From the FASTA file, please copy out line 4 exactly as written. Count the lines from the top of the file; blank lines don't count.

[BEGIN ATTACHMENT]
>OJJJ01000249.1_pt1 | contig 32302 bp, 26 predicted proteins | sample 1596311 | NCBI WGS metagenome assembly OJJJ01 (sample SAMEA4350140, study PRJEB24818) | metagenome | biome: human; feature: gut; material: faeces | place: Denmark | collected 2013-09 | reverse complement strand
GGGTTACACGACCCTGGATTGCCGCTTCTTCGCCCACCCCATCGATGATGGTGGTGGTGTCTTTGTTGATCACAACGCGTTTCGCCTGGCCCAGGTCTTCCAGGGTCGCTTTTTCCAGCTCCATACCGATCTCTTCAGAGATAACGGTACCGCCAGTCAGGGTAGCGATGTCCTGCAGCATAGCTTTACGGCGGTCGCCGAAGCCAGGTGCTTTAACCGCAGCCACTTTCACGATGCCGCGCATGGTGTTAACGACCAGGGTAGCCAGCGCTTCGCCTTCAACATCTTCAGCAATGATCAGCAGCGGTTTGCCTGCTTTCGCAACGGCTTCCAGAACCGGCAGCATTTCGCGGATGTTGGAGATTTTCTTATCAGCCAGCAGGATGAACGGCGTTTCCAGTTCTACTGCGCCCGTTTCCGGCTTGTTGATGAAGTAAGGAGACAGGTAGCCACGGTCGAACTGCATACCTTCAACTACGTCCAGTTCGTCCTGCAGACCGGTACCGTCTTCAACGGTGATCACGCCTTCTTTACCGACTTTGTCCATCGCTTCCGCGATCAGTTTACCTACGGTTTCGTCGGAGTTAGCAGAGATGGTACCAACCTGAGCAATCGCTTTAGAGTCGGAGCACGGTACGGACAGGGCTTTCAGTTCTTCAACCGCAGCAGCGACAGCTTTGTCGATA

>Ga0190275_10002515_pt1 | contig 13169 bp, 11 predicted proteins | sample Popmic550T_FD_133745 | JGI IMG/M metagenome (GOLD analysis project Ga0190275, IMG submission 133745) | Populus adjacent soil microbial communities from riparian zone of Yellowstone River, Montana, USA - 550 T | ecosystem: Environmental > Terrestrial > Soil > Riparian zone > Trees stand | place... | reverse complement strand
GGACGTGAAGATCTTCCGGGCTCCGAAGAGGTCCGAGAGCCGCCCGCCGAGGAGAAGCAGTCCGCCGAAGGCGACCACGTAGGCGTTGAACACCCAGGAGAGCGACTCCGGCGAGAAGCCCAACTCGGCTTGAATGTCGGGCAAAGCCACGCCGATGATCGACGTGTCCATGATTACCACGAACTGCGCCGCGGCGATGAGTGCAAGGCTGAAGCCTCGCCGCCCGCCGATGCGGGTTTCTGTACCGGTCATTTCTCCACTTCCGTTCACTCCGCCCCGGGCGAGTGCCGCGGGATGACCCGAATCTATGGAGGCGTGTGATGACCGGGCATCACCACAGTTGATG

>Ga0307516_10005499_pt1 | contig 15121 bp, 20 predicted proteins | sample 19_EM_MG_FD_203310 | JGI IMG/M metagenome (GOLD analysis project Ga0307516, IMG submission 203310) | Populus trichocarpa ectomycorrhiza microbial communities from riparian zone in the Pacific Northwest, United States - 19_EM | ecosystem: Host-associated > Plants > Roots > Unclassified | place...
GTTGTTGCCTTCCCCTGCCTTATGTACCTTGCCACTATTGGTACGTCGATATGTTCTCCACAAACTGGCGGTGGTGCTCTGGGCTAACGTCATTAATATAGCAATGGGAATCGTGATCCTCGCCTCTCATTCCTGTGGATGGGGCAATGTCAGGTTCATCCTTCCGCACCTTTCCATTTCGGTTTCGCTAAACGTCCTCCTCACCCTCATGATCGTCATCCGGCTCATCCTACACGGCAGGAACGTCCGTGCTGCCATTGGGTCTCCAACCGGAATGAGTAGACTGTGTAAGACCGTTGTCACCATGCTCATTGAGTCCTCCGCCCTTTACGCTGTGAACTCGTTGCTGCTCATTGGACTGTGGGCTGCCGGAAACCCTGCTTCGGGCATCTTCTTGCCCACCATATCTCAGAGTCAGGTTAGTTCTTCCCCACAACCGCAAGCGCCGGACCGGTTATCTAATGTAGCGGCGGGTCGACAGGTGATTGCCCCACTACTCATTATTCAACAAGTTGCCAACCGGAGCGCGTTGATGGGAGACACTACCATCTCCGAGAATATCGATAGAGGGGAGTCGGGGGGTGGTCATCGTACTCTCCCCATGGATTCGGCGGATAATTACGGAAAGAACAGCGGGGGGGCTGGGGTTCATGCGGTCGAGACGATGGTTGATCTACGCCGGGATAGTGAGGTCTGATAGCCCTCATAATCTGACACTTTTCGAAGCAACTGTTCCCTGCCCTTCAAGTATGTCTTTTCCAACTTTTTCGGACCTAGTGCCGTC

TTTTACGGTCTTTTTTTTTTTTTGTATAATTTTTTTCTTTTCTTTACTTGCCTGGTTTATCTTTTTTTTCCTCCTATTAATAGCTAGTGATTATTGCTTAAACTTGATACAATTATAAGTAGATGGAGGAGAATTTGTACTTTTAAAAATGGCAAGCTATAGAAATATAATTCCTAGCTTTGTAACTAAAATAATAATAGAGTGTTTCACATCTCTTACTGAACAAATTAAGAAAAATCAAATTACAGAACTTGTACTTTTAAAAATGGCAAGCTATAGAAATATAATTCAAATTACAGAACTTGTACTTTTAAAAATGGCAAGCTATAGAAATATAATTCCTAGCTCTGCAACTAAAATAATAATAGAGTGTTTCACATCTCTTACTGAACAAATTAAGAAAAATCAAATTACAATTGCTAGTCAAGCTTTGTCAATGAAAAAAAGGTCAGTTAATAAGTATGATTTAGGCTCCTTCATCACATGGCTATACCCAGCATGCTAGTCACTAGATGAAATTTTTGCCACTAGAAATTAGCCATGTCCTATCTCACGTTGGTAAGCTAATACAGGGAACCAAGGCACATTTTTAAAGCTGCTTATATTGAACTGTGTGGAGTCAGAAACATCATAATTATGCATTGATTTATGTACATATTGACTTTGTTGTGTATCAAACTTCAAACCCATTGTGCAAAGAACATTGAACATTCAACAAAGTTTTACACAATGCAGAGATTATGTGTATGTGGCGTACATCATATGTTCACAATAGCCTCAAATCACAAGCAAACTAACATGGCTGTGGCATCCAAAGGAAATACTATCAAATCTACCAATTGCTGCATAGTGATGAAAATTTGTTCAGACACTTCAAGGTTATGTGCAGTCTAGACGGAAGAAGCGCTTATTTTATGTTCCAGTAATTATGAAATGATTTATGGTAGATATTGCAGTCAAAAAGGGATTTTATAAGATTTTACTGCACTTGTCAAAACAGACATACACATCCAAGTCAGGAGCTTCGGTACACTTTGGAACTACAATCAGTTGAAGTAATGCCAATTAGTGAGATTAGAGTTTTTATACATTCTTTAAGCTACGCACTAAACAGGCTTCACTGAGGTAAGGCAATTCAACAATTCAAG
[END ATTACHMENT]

GGACGTGAAGATCTTCCGGGCTCCGAAGAGGTCCGAGAGCCGCCCGCCGAGGAGAAGCAGTCCGCCGAAGGCGACCACGTAGGCGTTGAACACCCAGGAGAGCGACTCCGGCGAGAAGCCCAACTCGGCTTGAATGTCGGGCAAAGCCACGCCGATGATCGACGTGTCCATGATTACCACGAACTGCGCCGCGGCGATGAGTGCAAGGCTGAAGCCTCGCCGCCCGCCGATGCGGGTTTCTGTACCGGTCATTTCTCCACTTCCGTTCACTCCGCCCCGGGCGAGTGCCGCGGGATGACCCGAATCTATGGAGGCGTGTGATGACCGGGCATCACCACAGTTGATG